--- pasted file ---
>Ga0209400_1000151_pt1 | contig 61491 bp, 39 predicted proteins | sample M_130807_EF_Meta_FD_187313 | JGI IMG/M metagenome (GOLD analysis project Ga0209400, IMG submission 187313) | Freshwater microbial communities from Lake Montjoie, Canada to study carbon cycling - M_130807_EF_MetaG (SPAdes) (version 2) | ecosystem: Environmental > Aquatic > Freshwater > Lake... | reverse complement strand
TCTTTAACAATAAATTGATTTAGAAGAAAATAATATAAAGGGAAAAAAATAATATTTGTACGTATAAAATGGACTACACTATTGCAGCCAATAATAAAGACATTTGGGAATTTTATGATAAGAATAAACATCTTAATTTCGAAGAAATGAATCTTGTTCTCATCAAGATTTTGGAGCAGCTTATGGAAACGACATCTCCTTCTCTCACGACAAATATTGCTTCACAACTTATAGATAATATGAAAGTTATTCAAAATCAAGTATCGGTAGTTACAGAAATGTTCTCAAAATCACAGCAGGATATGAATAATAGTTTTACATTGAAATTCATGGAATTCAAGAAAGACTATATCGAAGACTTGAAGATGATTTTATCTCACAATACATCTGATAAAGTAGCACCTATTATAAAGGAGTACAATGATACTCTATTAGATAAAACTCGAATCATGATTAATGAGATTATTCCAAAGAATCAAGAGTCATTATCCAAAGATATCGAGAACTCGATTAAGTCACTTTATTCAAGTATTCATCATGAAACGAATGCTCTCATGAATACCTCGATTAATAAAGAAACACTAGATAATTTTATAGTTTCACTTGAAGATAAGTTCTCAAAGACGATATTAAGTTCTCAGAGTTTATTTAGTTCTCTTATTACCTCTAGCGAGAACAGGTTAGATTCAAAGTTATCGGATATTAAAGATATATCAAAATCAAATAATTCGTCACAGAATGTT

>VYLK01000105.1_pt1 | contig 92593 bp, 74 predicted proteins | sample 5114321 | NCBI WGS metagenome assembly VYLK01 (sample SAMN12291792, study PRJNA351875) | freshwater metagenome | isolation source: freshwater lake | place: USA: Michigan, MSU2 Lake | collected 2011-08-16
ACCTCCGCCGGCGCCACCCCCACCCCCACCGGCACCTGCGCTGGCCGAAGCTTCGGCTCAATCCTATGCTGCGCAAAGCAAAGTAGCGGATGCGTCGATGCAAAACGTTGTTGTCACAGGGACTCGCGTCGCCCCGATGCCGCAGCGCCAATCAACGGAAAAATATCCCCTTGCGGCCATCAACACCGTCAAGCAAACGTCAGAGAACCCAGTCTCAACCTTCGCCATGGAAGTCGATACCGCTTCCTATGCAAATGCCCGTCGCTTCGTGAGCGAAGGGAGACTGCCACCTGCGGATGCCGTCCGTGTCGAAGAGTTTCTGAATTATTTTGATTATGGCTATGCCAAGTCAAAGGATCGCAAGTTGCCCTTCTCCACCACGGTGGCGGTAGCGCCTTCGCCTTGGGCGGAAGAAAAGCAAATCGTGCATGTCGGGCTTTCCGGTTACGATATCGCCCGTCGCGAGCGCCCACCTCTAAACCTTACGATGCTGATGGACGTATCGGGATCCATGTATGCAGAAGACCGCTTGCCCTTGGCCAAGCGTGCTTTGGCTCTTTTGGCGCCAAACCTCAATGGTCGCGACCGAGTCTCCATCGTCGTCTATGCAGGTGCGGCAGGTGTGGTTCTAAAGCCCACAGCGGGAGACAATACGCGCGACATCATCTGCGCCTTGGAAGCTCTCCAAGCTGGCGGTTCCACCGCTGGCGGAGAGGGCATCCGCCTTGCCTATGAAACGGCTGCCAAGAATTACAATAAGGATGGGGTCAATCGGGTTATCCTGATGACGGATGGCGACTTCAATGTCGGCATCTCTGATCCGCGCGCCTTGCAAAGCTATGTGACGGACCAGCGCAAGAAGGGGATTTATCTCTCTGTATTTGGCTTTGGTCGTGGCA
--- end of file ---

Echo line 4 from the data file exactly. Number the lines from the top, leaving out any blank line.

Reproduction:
ACCTCCGCCGGCGCCACCCCCACCCCCACCGGCACCTGCGCTGGCCGAAGCTTCGGCTCAATCCTATGCTGCGCAAAGCAAAGTAGCGGATGCGTCGATGCAAAACGTTGTTGTCACAGGGACTCGCGTCGCCCCGATGCCGCAGCGCCAATCAACGGAAAAATATCCCCTTGCGGCCATCAACACCGTCAAGCAAACGTCAGAGAACCCAGTCTCAACCTTCGCCATGGAAGTCGATACCGCTTCCTATGCAAATGCCCGTCGCTTCGTGAGCGAAGGGAGACTGCCACCTGCGGATGCCGTCCGTGTCGAAGAGTTTCTGAATTATTTTGATTATGGCTATGCCAAGTCAAAGGATCGCAAGTTGCCCTTCTCCACCACGGTGGCGGTAGCGCCTTCGCCTTGGGCGGAAGAAAAGCAAATCGTGCATGTCGGGCTTTCCGGTTACGATATCGCCCGTCGCGAGCGCCCACCTCTAAACCTTACGATGCTGATGGACGTATCGGGATCCATGTATGCAGAAGACCGCTTGCCCTTGGCCAAGCGTGCTTTGGCTCTTTTGGCGCCAAACCTCAATGGTCGCGACCGAGTCTCCATCGTCGTCTATGCAGGTGCGGCAGGTGTGGTTCTAAAGCCCACAGCGGGAGACAATACGCGCGACATCATCTGCGCCTTGGAAGCTCTCCAAGCTGGCGGTTCCACCGCTGGCGGAGAGGGCATCCGCCTTGCCTATGAAACGGCTGCCAAGAATTACAATAAGGATGGGGTCAATCGGGTTATCCTGATGACGGATGGCGACTTCAATGTCGGCATCTCTGATCCGCGCGCCTTGCAAAGCTATGTGACGGACCAGCGCAAGAAGGGGATTTATCTCTCTGTATTTGGCTTTGGTCGTGGCA